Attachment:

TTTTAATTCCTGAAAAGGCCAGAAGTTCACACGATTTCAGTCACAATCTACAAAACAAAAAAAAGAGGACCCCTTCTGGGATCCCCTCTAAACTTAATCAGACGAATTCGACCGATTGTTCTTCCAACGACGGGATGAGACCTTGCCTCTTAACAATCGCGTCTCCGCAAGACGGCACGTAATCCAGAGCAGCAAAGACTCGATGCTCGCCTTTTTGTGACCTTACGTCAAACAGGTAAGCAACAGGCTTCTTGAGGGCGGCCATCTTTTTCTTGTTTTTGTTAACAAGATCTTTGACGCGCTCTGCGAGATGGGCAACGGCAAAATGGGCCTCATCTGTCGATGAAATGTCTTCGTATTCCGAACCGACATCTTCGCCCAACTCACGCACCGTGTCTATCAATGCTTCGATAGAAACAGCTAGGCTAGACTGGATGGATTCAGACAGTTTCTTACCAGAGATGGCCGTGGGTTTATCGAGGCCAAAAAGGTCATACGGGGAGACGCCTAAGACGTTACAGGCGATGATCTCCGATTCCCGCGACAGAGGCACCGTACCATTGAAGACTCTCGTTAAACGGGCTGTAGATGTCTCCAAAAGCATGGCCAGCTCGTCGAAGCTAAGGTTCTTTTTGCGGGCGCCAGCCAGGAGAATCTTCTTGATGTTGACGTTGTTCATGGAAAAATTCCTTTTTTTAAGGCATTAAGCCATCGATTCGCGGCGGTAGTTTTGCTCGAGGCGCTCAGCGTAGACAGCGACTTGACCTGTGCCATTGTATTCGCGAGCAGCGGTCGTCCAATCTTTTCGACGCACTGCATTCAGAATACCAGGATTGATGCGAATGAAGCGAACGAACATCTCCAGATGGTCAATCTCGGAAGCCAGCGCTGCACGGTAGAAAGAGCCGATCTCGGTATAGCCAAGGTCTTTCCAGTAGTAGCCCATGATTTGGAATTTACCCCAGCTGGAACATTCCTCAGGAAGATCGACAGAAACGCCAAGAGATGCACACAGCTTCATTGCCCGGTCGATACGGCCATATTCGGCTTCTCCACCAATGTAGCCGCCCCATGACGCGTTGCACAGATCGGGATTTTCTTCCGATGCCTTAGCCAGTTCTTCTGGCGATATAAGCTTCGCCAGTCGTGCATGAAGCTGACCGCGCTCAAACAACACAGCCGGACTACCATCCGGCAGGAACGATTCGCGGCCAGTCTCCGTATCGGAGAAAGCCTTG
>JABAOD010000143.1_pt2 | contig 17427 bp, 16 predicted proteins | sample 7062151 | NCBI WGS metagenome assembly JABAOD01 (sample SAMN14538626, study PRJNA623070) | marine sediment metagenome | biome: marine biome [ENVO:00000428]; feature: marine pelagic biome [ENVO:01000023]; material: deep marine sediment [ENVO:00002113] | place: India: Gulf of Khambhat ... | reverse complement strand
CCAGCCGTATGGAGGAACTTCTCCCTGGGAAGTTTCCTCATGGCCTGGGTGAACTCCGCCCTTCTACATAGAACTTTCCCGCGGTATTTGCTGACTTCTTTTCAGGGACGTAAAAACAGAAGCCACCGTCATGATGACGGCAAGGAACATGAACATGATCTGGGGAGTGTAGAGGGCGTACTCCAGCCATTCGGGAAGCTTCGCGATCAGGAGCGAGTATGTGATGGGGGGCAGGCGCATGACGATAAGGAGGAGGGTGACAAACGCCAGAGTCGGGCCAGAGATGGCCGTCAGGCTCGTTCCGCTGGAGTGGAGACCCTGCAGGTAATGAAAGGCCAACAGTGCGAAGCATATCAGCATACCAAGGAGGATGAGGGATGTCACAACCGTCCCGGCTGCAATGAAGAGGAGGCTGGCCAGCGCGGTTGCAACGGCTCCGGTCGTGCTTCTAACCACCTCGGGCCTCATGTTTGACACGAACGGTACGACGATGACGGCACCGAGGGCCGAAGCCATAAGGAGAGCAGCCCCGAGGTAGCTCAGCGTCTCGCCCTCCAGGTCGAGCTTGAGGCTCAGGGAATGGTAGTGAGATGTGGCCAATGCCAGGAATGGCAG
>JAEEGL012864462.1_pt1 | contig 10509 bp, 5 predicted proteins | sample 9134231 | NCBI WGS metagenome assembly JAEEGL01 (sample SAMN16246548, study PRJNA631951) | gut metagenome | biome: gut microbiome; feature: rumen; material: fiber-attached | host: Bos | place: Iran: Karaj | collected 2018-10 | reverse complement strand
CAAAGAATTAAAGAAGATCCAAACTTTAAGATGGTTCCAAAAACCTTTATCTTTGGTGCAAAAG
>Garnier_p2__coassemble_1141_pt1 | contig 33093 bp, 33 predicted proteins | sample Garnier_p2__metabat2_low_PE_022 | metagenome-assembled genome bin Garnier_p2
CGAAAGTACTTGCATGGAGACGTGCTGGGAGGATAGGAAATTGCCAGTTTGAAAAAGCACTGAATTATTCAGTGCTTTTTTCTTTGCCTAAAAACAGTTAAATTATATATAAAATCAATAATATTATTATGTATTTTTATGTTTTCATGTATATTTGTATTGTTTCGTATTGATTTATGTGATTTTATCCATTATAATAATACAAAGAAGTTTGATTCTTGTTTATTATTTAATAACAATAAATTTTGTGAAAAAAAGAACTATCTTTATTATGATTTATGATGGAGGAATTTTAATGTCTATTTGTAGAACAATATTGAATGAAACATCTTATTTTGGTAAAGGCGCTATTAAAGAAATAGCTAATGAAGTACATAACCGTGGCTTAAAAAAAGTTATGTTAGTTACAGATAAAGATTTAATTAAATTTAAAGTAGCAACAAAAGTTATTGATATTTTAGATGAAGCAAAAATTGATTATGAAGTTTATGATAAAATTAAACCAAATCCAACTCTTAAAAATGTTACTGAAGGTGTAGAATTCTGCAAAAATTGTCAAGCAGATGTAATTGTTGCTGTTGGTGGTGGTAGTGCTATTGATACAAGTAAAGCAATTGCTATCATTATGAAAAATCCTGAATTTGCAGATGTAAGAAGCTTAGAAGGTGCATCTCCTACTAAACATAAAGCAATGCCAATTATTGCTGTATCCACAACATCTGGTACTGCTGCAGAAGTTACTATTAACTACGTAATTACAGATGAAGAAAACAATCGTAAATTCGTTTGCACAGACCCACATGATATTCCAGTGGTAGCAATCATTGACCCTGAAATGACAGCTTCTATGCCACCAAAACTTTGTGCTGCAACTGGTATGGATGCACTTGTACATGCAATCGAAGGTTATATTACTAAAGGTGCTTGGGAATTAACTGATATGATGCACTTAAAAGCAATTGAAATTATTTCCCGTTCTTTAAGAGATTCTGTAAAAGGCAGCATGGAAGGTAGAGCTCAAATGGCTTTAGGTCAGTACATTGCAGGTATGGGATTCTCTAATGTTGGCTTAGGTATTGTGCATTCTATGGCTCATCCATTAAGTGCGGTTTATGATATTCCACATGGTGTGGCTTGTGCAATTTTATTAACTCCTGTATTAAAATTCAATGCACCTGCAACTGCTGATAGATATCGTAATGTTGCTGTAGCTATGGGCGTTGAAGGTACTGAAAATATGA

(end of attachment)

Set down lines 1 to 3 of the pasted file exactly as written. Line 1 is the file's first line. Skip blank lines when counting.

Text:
TTTTAATTCCTGAAAAGGCCAGAAGTTCACACGATTTCAGTCACAATCTACAAAACAAAAAAAAGAGGACCCCTTCTGGGATCCCCTCTAAACTTAATCAGACGAATTCGACCGATTGTTCTTCCAACGACGGGATGAGACCTTGCCTCTTAACAATCGCGTCTCCGCAAGACGGCACGTAATCCAGAGCAGCAAAGACTCGATGCTCGCCTTTTTGTGACCTTACGTCAAACAGGTAAGCAACAGGCTTCTTGAGGGCGGCCATCTTTTTCTTGTTTTTGTTAACAAGATCTTTGACGCGCTCTGCGAGATGGGCAACGGCAAAATGGGCCTCATCTGTCGATGAAATGTCTTCGTATTCCGAACCGACATCTTCGCCCAACTCACGCACCGTGTCTATCAATGCTTCGATAGAAACAGCTAGGCTAGACTGGATGGATTCAGACAGTTTCTTACCAGAGATGGCCGTGGGTTTATCGAGGCCAAAAAGGTCATACGGGGAGACGCCTAAGACGTTACAGGCGATGATCTCCGATTCCCGCGACAGAGGCACCGTACCATTGAAGACTCTCGTTAAACGGGCTGTAGATGTCTCCAAAAGCATGGCCAGCTCGTCGAAGCTAAGGTTCTTTTTGCGGGCGCCAGCCAGGAGAATCTTCTTGATGTTGACGTTGTTCATGGAAAAATTCCTTTTTTTAAGGCATTAAGCCATCGATTCGCGGCGGTAGTTTTGCTCGAGGCGCTCAGCGTAGACAGCGACTTGACCTGTGCCATTGTATTCGCGAGCAGCGGTCGTCCAATCTTTTCGACGCACTGCATTCAGAATACCAGGATTGATGCGAATGAAGCGAACGAACATCTCCAGATGGTCAATCTCGGAAGCCAGCGCTGCACGGTAGAAAGAGCCGATCTCGGTATAGCCAAGGTCTTTCCAGTAGTAGCCCATGATTTGGAATTTACCCCAGCTGGAACATTCCTCAGGAAGATCGACAGAAACGCCAAGAGATGCACACAGCTTCATTGCCCGGTCGATACGGCCATATTCGGCTTCTCCACCAATGTAGCCGCCCCATGACGCGTTGCACAGATCGGGATTTTCTTCCGATGCCTTAGCCAGTTCTTCTGGCGATATAAGCTTCGCCAGTCGTGCATGAAGCTGACCGCGCTCAAACAACACAGCCGGACTACCATCCGGCAGGAACGATTCGCGGCCAGTCTCCGTATCGGAGAAAGCCTTG
>JABAOD010000143.1_pt2 | contig 17427 bp, 16 predicted proteins | sample 7062151 | NCBI WGS metagenome assembly JABAOD01 (sample SAMN14538626, study PRJNA623070) | marine sediment metagenome | biome: marine biome [ENVO:00000428]; feature: marine pelagic biome [ENVO:01000023]; material: deep marine sediment [ENVO:00002113] | place: India: Gulf of Khambhat ... | reverse complement strand
CCAGCCGTATGGAGGAACTTCTCCCTGGGAAGTTTCCTCATGGCCTGGGTGAACTCCGCCCTTCTACATAGAACTTTCCCGCGGTATTTGCTGACTTCTTTTCAGGGACGTAAAAACAGAAGCCACCGTCATGATGACGGCAAGGAACATGAACATGATCTGGGGAGTGTAGAGGGCGTACTCCAGCCATTCGGGAAGCTTCGCGATCAGGAGCGAGTATGTGATGGGGGGCAGGCGCATGACGATAAGGAGGAGGGTGACAAACGCCAGAGTCGGGCCAGAGATGGCCGTCAGGCTCGTTCCGCTGGAGTGGAGACCCTGCAGGTAATGAAAGGCCAACAGTGCGAAGCATATCAGCATACCAAGGAGGATGAGGGATGTCACAACCGTCCCGGCTGCAATGAAGAGGAGGCTGGCCAGCGCGGTTGCAACGGCTCCGGTCGTGCTTCTAACCACCTCGGGCCTCATGTTTGACACGAACGGTACGACGATGACGGCACCGAGGGCCGAAGCCATAAGGAGAGCAGCCCCGAGGTAGCTCAGCGTCTCGCCCTCCAGGTCGAGCTTGAGGCTCAGGGAATGGTAGTGAGATGTGGCCAATGCCAGGAATGGCAG